Redirect Website using DNS

Hey guys,

We need to redirect a public website (say for ex. yahoo.com) to a different website. I tried doing this via CNAME record in my 2008 DNS server but it didnt seem to work right. Any help?
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Cobra25Asked:
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Chris DentPowerShell DeveloperCommented:
DNS can't redirect (change the name typed into the address bar in a browser), you need a web server to do that.

Do you have a web server you can bounce the request through?

Chris
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dan_blagutCommented:
Hello

You can't do that in that way. The Cname can be used as an alias for a web site (ex you type yaho and your browser go to www.yahoo.com)

If you want to filter things you need a proxy server, like ISA server.

Dan
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Rich WeisslerProfessional Troublemaker^h^h^h^h^hshooterCommented:
What you describe is used to "Sinkhole" domains.  Basically, you'd treat yahoo.com as a hostile domain... and configure your local DNS server to tell it's client that it's authoritative for that domain.  You'll want to read more about Sinkhole DNS and DNS Blackholes.  

For the purpose you define, a good proxy server is a better idea.  Unfortunately ISA Server became Forefront Threat Management Server, and the Forefront Threat Management Server is a discontinued product.  One possible (and free) web proxy I've used in the past with some success has been Squid, if you decide to go down the proxy direction.
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nociSoftware EngineerCommented:
with a CNAME (or alternate A RR) you can impersonate a site. The server needs to understand the hostname sent to it as the name that is typed by the user...
so if you want to handle yahoo.com then with something like
                yahoo.com CNAME yourserver.com

then yourserver needs to be able to handle yahoo.com (as yahoo.com is mentioned in the http request).
To capture the information in transit you need to setup a transparant proxy (so the browser doesn't (need to) know there is a proxy)
squid can help, but needs something that will redirect traffic through it.
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Dirk KotteSECommented:
if the alternate DNS record don't work, check if you use a proxy ... because then the proxy resolves the ip to the name and often the proxy points to external dns-servers ...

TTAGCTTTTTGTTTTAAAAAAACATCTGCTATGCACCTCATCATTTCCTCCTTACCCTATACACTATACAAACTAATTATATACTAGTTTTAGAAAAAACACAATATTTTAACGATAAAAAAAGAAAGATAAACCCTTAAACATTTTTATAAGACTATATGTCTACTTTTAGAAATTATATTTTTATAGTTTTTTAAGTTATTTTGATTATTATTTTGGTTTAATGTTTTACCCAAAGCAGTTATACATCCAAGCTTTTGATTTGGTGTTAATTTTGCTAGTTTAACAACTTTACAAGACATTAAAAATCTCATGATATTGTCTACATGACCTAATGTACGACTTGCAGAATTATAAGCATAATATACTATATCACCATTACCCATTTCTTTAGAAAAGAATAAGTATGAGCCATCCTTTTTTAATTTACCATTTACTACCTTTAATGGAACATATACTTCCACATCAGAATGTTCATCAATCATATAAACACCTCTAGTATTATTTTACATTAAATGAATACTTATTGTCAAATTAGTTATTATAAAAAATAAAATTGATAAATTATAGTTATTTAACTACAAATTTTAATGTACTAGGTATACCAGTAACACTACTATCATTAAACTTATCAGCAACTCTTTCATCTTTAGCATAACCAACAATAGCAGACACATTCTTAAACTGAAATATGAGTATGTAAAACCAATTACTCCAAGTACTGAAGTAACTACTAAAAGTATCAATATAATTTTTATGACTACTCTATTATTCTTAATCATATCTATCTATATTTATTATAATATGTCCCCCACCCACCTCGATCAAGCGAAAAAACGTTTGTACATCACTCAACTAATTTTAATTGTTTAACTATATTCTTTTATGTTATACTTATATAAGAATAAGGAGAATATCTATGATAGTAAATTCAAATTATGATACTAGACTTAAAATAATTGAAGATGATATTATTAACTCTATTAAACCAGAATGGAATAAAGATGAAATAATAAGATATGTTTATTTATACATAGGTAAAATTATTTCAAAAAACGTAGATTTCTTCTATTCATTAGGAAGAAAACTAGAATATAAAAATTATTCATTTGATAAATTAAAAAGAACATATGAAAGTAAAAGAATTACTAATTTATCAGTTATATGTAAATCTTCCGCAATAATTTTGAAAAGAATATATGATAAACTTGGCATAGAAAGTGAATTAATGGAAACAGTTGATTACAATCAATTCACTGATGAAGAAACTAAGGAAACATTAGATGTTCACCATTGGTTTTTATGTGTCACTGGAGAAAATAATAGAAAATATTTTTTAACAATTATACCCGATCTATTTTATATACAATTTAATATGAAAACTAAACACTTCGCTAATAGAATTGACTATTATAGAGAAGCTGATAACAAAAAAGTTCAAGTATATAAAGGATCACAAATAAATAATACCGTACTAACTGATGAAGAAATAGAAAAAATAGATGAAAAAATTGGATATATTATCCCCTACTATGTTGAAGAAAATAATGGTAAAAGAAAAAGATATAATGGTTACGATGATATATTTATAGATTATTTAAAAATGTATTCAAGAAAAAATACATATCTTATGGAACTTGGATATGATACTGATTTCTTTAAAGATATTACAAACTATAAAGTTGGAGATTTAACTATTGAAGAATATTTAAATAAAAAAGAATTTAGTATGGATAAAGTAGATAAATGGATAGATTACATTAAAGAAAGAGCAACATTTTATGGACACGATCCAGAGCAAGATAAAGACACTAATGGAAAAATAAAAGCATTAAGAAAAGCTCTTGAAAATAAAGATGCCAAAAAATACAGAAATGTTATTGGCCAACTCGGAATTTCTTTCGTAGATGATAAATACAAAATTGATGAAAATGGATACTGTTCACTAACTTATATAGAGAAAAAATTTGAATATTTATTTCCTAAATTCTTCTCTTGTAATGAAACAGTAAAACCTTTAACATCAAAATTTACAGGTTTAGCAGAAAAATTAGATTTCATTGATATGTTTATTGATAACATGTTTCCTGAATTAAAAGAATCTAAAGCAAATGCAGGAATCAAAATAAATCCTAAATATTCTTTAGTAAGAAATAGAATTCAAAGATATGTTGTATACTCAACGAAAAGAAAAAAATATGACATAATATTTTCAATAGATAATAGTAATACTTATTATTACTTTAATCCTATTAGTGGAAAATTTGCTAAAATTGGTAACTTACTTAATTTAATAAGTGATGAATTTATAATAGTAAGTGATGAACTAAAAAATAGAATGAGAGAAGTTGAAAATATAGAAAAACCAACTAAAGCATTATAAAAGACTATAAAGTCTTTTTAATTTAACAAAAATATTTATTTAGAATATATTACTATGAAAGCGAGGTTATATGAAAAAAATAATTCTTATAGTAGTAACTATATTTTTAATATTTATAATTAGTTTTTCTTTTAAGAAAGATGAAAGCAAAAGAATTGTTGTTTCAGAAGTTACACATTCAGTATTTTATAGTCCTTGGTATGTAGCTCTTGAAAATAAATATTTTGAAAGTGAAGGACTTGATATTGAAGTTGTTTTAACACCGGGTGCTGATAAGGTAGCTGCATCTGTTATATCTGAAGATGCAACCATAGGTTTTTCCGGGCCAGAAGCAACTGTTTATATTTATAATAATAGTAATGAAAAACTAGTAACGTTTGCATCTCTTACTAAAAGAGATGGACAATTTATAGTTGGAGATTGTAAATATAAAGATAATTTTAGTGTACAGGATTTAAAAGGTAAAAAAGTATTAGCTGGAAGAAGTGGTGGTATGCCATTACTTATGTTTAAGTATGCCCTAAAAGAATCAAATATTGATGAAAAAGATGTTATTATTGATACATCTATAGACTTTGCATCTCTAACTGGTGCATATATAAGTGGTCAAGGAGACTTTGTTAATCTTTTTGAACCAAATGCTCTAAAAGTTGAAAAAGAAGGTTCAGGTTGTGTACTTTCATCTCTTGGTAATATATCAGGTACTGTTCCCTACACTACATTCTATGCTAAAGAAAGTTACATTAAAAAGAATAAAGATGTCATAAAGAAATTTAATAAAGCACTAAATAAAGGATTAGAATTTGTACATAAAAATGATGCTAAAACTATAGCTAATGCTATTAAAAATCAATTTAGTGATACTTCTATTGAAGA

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Cobra25Author Commented:
thanks guys! in the HOSTS file can i redirect a website to a local file path on my pc?

say localhost\server\testwebpage.html
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dan_blagutCommented:
The host file can be loaded before all DNS research. So you can say:
www.yahoo.com 10.0.0.1
where 10.0.0.1 is the IP adresse of your internet server.

But this file can be edited by all admin users, unles a GPO rewrite the correct version on each reboot.

Dan
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Chris DentPowerShell DeveloperCommented:
The hosts file doesn't redirect either, it does what DNS does: points a name at an IP address.

The server on the other side must be willing to answer the request for whatever name you originally use.

If that's what you intend then it'd be best going back to your question, what about it didn't work right?

Chris
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nociSoftware EngineerCommented:
your webserver also needs to be configured to accept any name or your example of yahoo.com
In case to your own pc use the address 127.0.0.1
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Dirk KotteSECommented:
> thanks guys! in the HOSTS file can i redirect a website to a local file path on my pc?
> say localhost\server\testwebpage.html

NO, this is not so simple.
While you call http://externalservername/file.html for the a file at a webserver your local filesystem dont answer to http:// . a Redirect to file://localhost/file.html is not possible from the hostfile.

You Need a local webserver, and a local dns overwrite (via Hosts-file) to Redirect the request to your local ressource.
But if your browser uses a Proxy, the local name-Resolution is not used.
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